Dani Comey, associate director of student life at the University of Vermont, said a parent, in preparation for dorm room decoration, called her this week to inquire about the dimensions of each piece of furniture the university provides.
''I reminded the parent that the student wasn't in a single and that it was important that the student be in touch with the other student," Comey said.
Rodger Summers, vice president for student affairs at Binghamton University, said he talked a father out of making a three-hour trip to bring a mother's home-cooked meals to a student each week.
''I told him, 'No guy is every going to ever want to date his daughter because he'll have to compete with you!' " Summers said.
Most surprising, administrators say, is the extent to which students seem not to mind the intrusion.
''I haven't seen any signs of objections from students," said Mooney, pointing out that students at BU who grew up with highly-involved parents are familiar with the pattern.
At Northeastern's orientation, Sarah Clark, 18, of Norfolk, nodded in agreement when her mother reminded her that she had to have her photograph taken for her ID. It was item number 10 on the checklist the university mailed weeks earlier; her mother had taken care of items one through nine.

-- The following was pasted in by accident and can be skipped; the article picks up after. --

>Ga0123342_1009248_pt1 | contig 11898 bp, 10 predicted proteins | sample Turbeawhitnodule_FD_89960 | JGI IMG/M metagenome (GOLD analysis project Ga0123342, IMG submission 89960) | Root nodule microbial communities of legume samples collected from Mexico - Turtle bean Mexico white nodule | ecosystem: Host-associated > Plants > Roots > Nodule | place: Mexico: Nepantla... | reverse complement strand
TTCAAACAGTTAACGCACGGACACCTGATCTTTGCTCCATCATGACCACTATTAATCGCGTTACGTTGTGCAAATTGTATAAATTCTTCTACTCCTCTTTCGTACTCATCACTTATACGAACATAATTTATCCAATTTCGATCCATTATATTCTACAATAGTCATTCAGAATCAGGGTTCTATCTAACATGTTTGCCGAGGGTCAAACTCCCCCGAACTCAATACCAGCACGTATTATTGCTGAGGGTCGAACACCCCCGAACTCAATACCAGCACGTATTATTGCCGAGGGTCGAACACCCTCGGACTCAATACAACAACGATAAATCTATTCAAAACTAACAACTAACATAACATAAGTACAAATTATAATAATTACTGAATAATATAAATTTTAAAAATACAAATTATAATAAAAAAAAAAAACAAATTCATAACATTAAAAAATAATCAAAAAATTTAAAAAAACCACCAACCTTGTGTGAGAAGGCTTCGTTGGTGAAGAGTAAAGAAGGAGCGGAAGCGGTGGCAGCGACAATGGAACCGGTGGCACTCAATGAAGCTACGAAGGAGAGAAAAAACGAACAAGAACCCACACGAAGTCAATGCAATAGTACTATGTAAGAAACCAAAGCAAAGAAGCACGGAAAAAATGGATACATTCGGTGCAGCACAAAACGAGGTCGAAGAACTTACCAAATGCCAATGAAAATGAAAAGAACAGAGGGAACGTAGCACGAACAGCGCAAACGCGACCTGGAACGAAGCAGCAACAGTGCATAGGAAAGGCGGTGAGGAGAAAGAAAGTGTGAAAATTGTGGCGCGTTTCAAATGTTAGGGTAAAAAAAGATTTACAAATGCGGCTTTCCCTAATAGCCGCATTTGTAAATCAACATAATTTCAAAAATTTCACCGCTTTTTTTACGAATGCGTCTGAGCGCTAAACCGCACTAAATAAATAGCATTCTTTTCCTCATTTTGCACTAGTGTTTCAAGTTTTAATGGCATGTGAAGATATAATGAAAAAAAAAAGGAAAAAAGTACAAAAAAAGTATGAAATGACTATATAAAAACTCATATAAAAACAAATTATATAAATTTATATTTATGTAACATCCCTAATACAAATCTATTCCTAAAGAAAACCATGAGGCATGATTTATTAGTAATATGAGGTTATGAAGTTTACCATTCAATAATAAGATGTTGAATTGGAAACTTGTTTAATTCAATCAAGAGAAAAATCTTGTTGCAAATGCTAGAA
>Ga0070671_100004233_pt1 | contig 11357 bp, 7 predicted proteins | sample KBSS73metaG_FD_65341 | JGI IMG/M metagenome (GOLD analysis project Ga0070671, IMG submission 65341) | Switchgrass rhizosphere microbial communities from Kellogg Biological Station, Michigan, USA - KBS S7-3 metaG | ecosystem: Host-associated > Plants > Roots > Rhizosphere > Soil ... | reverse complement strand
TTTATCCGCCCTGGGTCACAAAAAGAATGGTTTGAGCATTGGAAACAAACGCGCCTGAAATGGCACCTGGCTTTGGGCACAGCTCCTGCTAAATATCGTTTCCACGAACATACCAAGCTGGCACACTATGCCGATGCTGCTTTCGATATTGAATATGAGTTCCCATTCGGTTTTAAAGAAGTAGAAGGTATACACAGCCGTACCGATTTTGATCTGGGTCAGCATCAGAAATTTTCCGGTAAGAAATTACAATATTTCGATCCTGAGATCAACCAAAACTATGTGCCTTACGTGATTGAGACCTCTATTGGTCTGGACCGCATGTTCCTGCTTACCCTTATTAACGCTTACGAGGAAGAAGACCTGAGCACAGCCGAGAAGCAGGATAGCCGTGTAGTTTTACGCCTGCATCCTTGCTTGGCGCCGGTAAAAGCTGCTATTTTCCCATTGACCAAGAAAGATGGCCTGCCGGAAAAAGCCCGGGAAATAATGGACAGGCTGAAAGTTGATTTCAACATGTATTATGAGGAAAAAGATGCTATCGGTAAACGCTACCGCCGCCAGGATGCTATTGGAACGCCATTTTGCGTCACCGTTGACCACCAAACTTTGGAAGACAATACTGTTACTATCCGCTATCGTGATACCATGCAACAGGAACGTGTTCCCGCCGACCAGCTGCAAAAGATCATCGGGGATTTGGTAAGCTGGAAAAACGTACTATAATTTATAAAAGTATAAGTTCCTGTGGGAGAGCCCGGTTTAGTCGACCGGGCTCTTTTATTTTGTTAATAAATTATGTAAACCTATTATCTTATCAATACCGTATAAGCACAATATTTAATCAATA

Clark, who plans to major in communications, said she was delighted her mother had tended to the details.
Still, she said, she is setting limits. ''My mother wants us to talk everyday, but I say maybe twice a week," she said.
Jim and Susan Badavas of New Jersey said they assumed before orientation that they would talk daily with their son, Matthew. Now they are prepared for a once-a-week phone call, per Northeastern administrators' advice.
''The key is to give our son the space he needs and not overwhelm him," Jim Badavas said.
Susan Badavas nodded. ''I'm going to try it," she said. But at the mention of her son alone on campus in two weeks, Badavas scrunched her face in displeasure and scanned the crowd of students, searching for Matthew.
Sarah Schweitzer can be reached at email@example.com.